Safe Camping During Bushfire Season

Written on
August 20, 2019
Safe Camping During Bushfire Season

After last Summer's tragic fire season we thought it would be a good idea to revisit fire safety early this year. 

Fire safety is something everyone should know, no matter your age or where you live, we cannot stress enough the importance of a 5 minute chat with your family to start your fire safety plan. Following basic guidelines and common sense when it comes to fires is essential to remaining calm. If you know what to do next, you can act fast and even save lives.  

 As Campers, it is essential that we understand the risk of bushfires and to be responsible when heading into our national parks during fire season. According to the CFA "The Fire Danger Period may be declared as early as October in some municipalities, and typically remains in place until the fire danger lessens, which could be as late as May". 

Travel safely during Fire Season. 

As it is popular to travel, camp and caravan during summer in Australia, there is a chance you may be affected by fire during your travels. We have done some research to find helpful tips on how to be fire ready on your next holiday. 


  1. Check risks before you leave
  2. Apps and contacts for fire safety and warnings. 
  3. Fire Danger ratings
  4. What to pack
  5. If in Danger
  6. Avoid unnecessary fire danger 
  7. Downloadable fire safety brochures

1.Check risks before you leave.

Before leaving home for a long drive or camping  during fire season, check the fire risks of the area you are entering. Being aware of the fire risk in the region you are travelling can ultimately save lives. If the fire risk rating is very high, then you should be considering an alternative location or wait till it is safer to travel. 

There are many ways to check specific fire regions. Each state has their own website and app with warnings and fire conditions that will give you the necessary advice before you leave your home. 

2.Apps and contacts for fire safety warnings: 

Plan your trip, know where you are going and check the fire warnings and Incidents websites. They will also include planned burning. 

Each state has a website, and there is also an app for all of Australia. 








Download the app: FiresNearMe Aus  

The FiresNearMe APP covers all fires in Australia and can detect your location to specify fires in your region. It lists the type of fire, status, location, and time of the last update.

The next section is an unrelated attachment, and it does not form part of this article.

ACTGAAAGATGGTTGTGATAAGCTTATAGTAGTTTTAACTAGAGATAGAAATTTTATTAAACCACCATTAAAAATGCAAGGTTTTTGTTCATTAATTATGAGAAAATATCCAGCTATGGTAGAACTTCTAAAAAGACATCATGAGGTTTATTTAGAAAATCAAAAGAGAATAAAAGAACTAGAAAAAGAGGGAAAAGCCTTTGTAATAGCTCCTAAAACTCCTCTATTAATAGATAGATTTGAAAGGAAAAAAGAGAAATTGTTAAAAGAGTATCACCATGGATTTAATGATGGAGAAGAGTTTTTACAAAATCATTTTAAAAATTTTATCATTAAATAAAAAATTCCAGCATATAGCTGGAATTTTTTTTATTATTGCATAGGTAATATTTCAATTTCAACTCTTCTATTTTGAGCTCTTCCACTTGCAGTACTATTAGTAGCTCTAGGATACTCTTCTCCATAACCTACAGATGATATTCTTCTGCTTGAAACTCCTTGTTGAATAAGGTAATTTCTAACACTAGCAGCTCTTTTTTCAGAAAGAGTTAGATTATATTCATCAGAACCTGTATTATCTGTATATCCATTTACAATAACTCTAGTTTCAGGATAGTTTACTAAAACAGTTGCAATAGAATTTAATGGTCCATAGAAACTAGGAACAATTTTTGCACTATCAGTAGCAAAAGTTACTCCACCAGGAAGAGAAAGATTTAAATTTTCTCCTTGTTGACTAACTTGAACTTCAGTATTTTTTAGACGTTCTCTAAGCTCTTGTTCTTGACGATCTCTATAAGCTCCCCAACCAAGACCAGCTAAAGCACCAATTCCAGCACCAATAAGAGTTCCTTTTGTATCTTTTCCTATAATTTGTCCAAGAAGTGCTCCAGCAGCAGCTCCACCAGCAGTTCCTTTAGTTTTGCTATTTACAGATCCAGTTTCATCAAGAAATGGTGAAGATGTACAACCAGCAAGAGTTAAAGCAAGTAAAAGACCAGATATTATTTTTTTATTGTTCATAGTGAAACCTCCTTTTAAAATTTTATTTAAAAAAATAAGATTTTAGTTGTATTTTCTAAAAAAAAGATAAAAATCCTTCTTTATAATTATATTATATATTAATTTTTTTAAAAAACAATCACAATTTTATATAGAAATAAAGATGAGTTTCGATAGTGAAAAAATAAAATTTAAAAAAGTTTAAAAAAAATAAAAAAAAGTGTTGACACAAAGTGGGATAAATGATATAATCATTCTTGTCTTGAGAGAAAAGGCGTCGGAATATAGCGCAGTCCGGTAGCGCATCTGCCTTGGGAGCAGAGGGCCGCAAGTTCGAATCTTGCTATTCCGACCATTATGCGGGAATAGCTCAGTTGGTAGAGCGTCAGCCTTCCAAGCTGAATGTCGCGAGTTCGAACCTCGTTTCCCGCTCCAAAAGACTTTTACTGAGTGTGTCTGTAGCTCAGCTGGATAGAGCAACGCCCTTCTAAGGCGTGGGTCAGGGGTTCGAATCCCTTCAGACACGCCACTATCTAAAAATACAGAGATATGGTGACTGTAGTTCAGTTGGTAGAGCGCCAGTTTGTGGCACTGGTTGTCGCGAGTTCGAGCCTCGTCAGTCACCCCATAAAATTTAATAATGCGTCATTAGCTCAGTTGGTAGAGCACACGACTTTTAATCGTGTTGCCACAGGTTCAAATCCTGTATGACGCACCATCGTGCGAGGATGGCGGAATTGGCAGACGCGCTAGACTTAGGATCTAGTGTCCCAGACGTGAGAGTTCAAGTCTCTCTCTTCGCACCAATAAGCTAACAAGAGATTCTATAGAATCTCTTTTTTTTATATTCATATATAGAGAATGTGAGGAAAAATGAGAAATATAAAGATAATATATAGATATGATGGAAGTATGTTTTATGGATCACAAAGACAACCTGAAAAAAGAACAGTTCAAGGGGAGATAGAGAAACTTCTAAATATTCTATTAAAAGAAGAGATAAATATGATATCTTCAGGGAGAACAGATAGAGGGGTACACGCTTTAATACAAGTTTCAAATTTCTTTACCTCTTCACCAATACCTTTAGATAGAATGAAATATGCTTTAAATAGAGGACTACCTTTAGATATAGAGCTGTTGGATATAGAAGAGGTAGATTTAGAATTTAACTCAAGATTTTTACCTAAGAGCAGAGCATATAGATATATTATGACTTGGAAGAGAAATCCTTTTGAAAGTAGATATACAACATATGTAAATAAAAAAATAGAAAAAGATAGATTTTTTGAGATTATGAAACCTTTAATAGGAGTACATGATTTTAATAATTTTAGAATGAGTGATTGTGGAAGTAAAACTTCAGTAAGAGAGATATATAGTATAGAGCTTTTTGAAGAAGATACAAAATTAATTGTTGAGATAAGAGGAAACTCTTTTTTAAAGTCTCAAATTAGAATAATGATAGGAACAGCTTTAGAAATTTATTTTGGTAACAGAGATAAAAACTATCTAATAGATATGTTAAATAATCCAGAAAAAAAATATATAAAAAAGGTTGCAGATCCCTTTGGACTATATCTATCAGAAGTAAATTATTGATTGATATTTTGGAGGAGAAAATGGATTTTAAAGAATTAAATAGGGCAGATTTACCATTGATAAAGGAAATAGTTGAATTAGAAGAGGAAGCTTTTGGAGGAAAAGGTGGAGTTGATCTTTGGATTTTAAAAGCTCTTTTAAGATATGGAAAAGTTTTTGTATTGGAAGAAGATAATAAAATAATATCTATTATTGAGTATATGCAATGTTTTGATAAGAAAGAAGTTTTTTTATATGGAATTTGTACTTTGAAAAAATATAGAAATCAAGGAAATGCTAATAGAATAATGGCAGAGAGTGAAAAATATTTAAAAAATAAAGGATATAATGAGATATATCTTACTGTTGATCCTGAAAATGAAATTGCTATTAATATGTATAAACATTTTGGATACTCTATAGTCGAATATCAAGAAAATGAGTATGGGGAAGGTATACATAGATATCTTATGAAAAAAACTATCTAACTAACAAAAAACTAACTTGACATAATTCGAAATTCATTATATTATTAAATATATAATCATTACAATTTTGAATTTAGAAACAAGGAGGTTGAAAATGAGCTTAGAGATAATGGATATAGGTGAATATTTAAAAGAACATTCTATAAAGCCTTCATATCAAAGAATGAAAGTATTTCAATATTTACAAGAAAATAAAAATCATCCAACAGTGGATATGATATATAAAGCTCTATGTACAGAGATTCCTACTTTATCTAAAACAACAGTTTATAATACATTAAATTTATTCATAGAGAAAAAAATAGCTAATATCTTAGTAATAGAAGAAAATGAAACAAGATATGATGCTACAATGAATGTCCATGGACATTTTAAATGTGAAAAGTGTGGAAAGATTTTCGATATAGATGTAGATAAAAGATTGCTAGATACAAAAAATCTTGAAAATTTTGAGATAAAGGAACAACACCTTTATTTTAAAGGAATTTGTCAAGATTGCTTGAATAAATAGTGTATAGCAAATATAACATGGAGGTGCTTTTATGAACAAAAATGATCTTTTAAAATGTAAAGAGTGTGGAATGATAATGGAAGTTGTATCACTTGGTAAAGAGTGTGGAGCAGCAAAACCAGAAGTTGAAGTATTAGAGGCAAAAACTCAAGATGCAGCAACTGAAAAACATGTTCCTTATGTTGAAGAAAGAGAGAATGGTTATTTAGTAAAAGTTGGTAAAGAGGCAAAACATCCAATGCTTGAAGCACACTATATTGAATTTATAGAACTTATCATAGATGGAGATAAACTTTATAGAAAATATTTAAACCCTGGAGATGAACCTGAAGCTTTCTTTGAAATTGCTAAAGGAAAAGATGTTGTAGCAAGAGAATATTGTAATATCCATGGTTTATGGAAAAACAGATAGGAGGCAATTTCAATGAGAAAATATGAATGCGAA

You can always call the Bushfire hotlines to confirm any warning.
Save these in your phone: 

If you have young children, it is a great idea to show them how to call triple Zero in case of an emergency. Write down your location and phone number onto something they can read and access easily. It's also good practice to show them what to do if caught in a fire such a using a fire blanket. Kids are very visual and will remember better if shown or have done the activity before. 

3.Fire Danger Ratings: 

It is essential to understand the fire danger ratings to know the situation for that region. Most, if not all, Australian towns will have a fire rating sign while entering the township, such as the image below. These are updated by the local fire brigade daily or as necessary, especially during fire season.  

Fire Danger Rating

Regardless of whether you think the fire conditions are low, it is best to check the appropriate sites for the fire region and also check the weather forecast sites such as (The Bureau of Meteorology).
We all know in Victoria how quickly the weather can change, and wind can turn a moderate situation into a severe one in seconds. Bush Fires are unpredictable, and it is paramount that you are aware, have mobile alerts set up and be fire safe when camping or travelling during fire season. 

4.What to Pack: 

It is best not to travel to remote areas on total fire ban days. Lack of reception/communication can be dangerous. Despite travelling in high-risk areas, you should always be fire ready by packing smart. 

Here's what you should include: 

  • Portable battery-operated radio
  • Waterproof torch